Grant County’s ’62 Days Celebration commemorated its 100th year over the weekend when the two-day festival kicked off on June 11 at Sels Brewery in Canyon City.
Roughly 1,500 people turned out for the event marking the discovery of gold in Canyon Creek in 1862, according to Colby Farrell from the Whiskey Gulch Gang, which organizes the event.
The celebration — both kid and adult-friendly — had something for everyone. People gathered in the downtown park for live music, vendor booths and a wide array of other events to celebrate the “spirit of 1862.”
The parade kicked off at 11 a.m., starting from Humbolt Elementary, and meandered its way down the highway past Canyon City Park, where emcee Mark Bagett introduced each float.
The floats included the Whiskey Gulch Gang can-can girls performing their high-kick dance routine in their frilly saloon dresses, taekwondo students, Jack Young, the 2021 parade grand marshal, and many more.
A mock fight spilled out of Sels Brewery, escalating into a gunfight in the middle of town. After a hail of gunfire, a cowboy surrendered his weapon. Moments later, the townspeople led the outlaw to the gallows and charged him with rioting and looting.
Children had no shortage of activities. They panned for gold with Bud Irwin, competed in a watermelon eating contest, dug for treasure in a wood shavings pit and got their faces painted.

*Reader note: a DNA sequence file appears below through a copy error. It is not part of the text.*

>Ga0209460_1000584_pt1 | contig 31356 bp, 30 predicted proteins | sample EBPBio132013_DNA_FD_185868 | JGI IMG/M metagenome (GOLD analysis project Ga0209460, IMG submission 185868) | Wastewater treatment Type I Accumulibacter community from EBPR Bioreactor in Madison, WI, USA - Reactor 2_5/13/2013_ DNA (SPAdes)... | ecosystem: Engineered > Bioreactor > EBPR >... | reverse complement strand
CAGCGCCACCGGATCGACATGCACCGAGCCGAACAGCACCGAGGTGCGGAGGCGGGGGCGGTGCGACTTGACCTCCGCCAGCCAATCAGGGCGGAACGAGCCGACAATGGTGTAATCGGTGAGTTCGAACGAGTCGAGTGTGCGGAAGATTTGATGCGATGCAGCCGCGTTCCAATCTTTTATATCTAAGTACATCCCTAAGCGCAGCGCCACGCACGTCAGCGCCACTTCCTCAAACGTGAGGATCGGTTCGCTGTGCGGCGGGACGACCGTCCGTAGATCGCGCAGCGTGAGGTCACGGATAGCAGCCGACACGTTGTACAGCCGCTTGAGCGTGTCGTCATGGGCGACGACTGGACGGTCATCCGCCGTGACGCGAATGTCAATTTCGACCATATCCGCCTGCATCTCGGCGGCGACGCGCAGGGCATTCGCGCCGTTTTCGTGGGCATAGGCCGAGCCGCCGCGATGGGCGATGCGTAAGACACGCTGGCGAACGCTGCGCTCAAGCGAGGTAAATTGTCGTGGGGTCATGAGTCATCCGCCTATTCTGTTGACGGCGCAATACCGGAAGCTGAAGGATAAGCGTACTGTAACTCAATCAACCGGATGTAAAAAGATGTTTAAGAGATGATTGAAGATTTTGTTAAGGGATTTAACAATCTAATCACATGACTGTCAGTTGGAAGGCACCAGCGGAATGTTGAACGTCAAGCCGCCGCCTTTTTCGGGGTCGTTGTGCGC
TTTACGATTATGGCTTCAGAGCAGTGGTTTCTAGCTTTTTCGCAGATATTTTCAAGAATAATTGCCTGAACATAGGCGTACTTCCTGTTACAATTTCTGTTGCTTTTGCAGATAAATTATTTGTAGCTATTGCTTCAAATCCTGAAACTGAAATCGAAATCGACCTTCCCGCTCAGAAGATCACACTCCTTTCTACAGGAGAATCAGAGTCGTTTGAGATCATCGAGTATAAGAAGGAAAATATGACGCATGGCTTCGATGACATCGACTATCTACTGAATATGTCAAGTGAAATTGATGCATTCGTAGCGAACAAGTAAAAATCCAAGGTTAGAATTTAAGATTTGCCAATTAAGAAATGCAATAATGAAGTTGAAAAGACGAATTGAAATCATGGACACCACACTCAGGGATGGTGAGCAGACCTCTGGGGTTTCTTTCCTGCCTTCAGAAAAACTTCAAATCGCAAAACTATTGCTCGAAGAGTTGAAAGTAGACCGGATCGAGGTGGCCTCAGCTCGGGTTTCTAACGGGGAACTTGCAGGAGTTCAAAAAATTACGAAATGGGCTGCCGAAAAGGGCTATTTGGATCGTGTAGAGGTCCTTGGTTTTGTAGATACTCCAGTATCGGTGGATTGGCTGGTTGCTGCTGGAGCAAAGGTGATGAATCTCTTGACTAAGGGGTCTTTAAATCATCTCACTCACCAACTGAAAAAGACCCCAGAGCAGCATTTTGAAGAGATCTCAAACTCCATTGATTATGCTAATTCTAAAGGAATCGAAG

With temperatures upwards of 90 degrees, the Canyon City Fire Department shot a fire hose up into the air to cool things down.
Longtime Grant County resident Beth Spell, whose family goes back three generations, said she appreciates what the Whiskey Gulch Gang does in putting on the festival each year. She said it was good to see so many young families with kids at the celebration.
Kenny Clement, who grew up in Long Creek, said he had never been to ’62 Days. He said he brought his family with him to enter chili in the cook-off on behalf of 1188, where he works as a cook. Clement said he thought it would be a great place to bring his two kids, Kianne and Dawson, 8 and 10, because of the kid-friendly activities.
Grant County resident Heather Swank said she is glad the community holds the event each year. She said the history and discovery of gold in Canyon City are both essential to remember.
“History,” she said, “is what made us who we are today.”